Active and sustainable transportation is often assumed to exclusively be the bailiwick of urban life. The importance of transit service and walking and biking infrastructure to the suburbs—connecting residents to jobs and cultural activities in the city, as well as providing healthy and safe recreation in their own backyards—can get short shrift. The Active Transportation Alliance put a spotlight on communities outside the Chicago city limits last week with Suburban Action Week, an impressive lineup of twenty-five virtual workshops, advocacy talks, and county updates covering transportation issues relevant to the six million Chicagoland residents living outside the city.
Saturday’s programs included a training and action plan worksheet on advocacy basics; a workshop on strategies for inclusive community engagement; and “Ask an Engineer: How Projects Get Built,” an illuminating look at the process, players and timelines involved in creating bike and pedestrian infrastructure improvements.
Michael Kerr of Christopher B. Burke Engineering, a large local firm that serves provides engineering services for 27 municipalities, led the “Ask an Engineer” session. Kerr walked through the steps of road improvement projects that fall under local jurisdiction, from concept to construction—a four-step process that can take anywhere from three to five years or more. Pre-Phase I is initial planning: identifying the location, funding sources and lead agency on a project. Phase I is the evaluation of environmental impacts, coordinating public involvement, and obtaining design approval from the appropriate agencies: the most critical part of the process according to Kerr. Phase II is the development of design specifications, budget, timeline and bidding—a process Kerr said could take up to a year alone. The final phase, the one most visible to the public, is construction and closeout.
Kerr noted that projects on major roadways that are overseen by the Illinois Department of Transportation might be subject to more strict design criteria and more extensive agency reviews than ones that aren’t. On the bright side, Kerr said IDOT recently updated bicycle and pedestrian policies, adding accommodations for bikeways and pedestrian infrastructure and making it easier to include these improvements to future road projects.
Kerr walked through the biggest challenges that come up during the multi-phase, multi-year process of improving bike and pedestrian accommodations on roadways. Topping the not-short list was railroads, which Kerr said are “not progressive” and are unlikely to go beyond baseline requirements; and ComED, “a good partner,” according to Kerr, but that “their process takes a long time.”
Another big speed bump is obtaining necessary right-of-way acquisitions, which Kerr said can take up to 18 months. Other unforeseen delays like environmental or cultural clearances—for instance cultural artifacts uncovered during construction—can crop up well into a project.
All these challenges feed into the last item in Kerr’s list: Momentum. “This is where advocacy helps,” he said. “Our biggest interaction with the public is in Phase I. Then we get design approval and then we go away for two years. It’s almost unfathomable to the public that we’re still working on this thing. A lot of these projects last through multiple administrations. If advocacy groups can step up it really helps the project momentum.”
In a lively Q & A, Kerr fielded questions that ranged from general inquiries about the cost of road modifications to specific concerns of session attendees. One attendee asked how much more expensive it is to modify plans to accommodate bikes and pedestrians. Kerr said that road projects have often been in the works for years before the public hears about them, and making revisions for bikes and pedestrians is cumbersome at a late stage. Kerr recommended developing complete streets plans in advance, so that compelling arguments for bike and pedestrian improvements are on hand when IDOT is ready to update a road.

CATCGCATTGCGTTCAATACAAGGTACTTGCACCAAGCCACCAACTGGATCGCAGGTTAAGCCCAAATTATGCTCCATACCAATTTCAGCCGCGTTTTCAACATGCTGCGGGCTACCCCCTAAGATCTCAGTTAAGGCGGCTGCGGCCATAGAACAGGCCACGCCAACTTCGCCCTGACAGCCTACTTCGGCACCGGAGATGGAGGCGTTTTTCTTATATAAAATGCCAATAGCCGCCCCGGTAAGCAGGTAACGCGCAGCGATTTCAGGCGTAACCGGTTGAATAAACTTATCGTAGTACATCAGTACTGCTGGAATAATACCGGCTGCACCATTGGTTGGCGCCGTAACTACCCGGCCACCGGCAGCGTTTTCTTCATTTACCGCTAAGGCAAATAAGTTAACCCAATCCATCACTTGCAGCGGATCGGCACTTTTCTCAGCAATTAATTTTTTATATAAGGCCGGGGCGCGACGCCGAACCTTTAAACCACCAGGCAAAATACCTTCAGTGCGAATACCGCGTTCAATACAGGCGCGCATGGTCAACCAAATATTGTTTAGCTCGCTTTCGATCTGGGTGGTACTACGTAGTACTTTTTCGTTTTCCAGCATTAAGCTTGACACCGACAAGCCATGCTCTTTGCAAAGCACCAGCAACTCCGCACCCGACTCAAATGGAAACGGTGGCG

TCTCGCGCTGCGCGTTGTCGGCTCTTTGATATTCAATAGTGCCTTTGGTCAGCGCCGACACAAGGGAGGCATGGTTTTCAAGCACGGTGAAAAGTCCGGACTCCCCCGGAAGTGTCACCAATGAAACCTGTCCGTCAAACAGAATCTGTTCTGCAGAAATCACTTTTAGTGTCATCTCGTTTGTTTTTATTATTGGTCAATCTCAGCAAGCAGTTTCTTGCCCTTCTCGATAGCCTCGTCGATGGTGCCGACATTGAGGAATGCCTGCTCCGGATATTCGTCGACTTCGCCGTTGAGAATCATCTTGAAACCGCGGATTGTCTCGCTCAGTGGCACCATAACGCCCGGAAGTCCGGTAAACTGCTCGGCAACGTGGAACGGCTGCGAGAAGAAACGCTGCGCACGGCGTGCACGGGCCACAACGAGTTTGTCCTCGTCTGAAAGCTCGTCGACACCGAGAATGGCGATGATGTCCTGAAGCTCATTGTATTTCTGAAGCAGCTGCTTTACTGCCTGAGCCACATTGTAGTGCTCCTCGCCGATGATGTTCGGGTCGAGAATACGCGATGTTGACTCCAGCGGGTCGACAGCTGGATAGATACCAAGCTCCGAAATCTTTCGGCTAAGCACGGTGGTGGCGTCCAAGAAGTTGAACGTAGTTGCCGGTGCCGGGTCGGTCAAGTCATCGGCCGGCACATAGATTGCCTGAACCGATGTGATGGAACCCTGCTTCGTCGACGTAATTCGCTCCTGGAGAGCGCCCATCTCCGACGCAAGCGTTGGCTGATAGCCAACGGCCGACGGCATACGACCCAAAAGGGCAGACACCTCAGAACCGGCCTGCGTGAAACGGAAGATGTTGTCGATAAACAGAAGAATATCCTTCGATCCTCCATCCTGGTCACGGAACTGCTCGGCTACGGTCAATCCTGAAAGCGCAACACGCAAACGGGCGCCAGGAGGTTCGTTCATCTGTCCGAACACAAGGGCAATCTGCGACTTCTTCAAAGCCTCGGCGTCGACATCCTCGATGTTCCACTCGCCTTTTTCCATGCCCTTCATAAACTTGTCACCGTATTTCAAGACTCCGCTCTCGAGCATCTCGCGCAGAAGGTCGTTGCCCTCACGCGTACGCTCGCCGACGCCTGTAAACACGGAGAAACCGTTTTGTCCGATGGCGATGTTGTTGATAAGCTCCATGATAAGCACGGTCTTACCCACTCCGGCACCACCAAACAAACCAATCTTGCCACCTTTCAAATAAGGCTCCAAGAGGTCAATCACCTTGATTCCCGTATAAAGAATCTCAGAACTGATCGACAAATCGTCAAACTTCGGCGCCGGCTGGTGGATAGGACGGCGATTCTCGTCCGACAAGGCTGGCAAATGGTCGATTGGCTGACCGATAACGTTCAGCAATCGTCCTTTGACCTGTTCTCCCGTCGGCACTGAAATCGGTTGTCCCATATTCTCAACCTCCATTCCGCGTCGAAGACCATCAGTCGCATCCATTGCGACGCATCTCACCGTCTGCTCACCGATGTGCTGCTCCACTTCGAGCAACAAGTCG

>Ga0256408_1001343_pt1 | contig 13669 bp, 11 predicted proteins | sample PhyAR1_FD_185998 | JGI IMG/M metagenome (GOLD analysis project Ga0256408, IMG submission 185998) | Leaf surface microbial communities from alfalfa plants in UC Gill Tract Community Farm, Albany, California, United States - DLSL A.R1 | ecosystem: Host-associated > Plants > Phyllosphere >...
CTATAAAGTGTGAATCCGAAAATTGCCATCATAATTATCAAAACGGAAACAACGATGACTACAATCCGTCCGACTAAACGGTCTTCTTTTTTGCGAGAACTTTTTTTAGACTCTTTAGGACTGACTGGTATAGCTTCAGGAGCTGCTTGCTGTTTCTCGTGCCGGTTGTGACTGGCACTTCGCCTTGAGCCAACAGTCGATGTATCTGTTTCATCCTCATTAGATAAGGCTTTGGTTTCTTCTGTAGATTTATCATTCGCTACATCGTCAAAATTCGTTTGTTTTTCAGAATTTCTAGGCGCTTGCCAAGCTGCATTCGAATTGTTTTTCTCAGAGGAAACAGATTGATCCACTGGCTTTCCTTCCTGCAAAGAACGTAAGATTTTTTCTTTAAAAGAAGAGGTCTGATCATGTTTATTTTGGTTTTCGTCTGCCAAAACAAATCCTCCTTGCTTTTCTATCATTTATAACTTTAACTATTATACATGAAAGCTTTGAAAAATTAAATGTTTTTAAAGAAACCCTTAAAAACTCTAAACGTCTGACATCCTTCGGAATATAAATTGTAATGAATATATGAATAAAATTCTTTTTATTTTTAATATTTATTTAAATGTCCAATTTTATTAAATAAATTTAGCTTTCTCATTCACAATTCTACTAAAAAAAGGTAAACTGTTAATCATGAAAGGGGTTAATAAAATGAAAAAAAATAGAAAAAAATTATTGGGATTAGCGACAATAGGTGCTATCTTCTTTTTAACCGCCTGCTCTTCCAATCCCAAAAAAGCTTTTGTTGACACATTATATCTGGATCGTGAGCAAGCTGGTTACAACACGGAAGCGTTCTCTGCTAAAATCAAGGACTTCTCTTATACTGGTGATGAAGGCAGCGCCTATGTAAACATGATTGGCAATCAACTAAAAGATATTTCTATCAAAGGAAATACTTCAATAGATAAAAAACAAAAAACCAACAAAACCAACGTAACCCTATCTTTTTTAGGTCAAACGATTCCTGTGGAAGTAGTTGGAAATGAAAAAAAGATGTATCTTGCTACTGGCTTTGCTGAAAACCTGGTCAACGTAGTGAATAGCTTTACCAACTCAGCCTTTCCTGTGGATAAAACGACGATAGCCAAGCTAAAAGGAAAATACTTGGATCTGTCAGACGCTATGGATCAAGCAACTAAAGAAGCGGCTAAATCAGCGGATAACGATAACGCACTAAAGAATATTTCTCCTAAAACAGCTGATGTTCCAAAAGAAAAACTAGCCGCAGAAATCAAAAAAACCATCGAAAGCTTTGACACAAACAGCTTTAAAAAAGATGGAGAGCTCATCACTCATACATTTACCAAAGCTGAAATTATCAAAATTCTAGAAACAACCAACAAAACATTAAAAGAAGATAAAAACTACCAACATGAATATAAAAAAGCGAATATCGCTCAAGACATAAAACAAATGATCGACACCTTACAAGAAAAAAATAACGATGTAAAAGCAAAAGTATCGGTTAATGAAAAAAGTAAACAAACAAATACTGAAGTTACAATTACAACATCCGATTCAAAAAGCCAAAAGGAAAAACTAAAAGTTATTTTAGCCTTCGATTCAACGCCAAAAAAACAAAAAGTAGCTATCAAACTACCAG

Another attendee asked if initial contact with engineering firms needed to come from municipalities or if local bike clubs could make the first call. Kerr encouraged advocates and bike clubs to reach out to engineering firms. He said bike clubs could have a big impact on project design, giving the example of the new two-way protected bike lane on Sheridan Road in Evanston, running along the Northwestern University campus. “I had recommended a one-way bike lane on each side of the road,” he said, “but the local bike club and student advocates said there was no way students should have to cross Sheridan. They wanted two lanes on the same side of the road, which was the right call. They changed the decision on how it was built.”
Kerr finished his presentation with about a dozen examples of projects led by Burke Engineering, including the Northwestern bikeway, the Lake Cook Road multi-use path in Glencoe, a pedestrian bridge replacement in Palatine, and the addition of bike lanes on Howard Street in Niles—a “road diet” that reduced a four lane road, with two lanes in each direction, to a three lane road with a center turning lane. The 12 to 14 feet freed up from the fourth lane is allocated to bike lanes on each side of the road.
Road diet treatments have benefits beyond creating safe paths for bikers. “You add a turning lane, reducing left turn [crashes] and make street crossing easier for pedestrians,” Kerr said. “Road diets make the road safer for all users. The tradeoff is there may be some delay [for motorists].” Of course, there’s often a political backlash from drivers if they feel their commutes aren’t convenient enough, which can make or break road diet proposal, so Kerr said traffic studies are necessary for these kind of projects.
Kerr encouraged advocates and bike clubs to contact him with questions, or to request assistance with an idea, at mkerr[at]cbbel.com.